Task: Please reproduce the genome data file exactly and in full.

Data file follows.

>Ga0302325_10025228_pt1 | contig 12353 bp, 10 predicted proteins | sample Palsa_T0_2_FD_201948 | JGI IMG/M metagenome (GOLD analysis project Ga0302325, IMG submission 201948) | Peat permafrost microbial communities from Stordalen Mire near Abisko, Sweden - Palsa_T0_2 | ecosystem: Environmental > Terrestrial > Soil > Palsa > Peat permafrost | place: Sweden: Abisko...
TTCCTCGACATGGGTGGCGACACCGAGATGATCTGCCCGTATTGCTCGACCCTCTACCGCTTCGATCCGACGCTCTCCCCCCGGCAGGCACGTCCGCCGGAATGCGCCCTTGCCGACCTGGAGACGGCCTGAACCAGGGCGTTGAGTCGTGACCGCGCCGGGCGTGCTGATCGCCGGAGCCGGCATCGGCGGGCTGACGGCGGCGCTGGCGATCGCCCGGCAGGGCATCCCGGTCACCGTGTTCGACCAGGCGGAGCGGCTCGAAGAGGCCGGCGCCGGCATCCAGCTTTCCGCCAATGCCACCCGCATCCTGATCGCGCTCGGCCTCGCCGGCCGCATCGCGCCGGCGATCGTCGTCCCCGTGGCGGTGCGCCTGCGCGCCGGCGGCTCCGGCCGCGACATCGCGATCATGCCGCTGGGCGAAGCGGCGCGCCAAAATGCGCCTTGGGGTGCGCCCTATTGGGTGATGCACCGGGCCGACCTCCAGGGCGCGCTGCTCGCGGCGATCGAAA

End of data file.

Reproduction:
>Ga0302325_10025228_pt1 | contig 12353 bp, 10 predicted proteins | sample Palsa_T0_2_FD_201948 | JGI IMG/M metagenome (GOLD analysis project Ga0302325, IMG submission 201948) | Peat permafrost microbial communities from Stordalen Mire near Abisko, Sweden - Palsa_T0_2 | ecosystem: Environmental > Terrestrial > Soil > Palsa > Peat permafrost | place: Sweden: Abisko...
TTCCTCGACATGGGTGGCGACACCGAGATGATCTGCCCGTATTGCTCGACCCTCTACCGCTTCGATCCGACGCTCTCCCCCCGGCAGGCACGTCCGCCGGAATGCGCCCTTGCCGACCTGGAGACGGCCTGAACCAGGGCGTTGAGTCGTGACCGCGCCGGGCGTGCTGATCGCCGGAGCCGGCATCGGCGGGCTGACGGCGGCGCTGGCGATCGCCCGGCAGGGCATCCCGGTCACCGTGTTCGACCAGGCGGAGCGGCTCGAAGAGGCCGGCGCCGGCATCCAGCTTTCCGCCAATGCCACCCGCATCCTGATCGCGCTCGGCCTCGCCGGCCGCATCGCGCCGGCGATCGTCGTCCCCGTGGCGGTGCGCCTGCGCGCCGGCGGCTCCGGCCGCGACATCGCGATCATGCCGCTGGGCGAAGCGGCGCGCCAAAATGCGCCTTGGGGTGCGCCCTATTGGGTGATGCACCGGGCCGACCTCCAGGGCGCGCTGCTCGCGGCGATCGAAA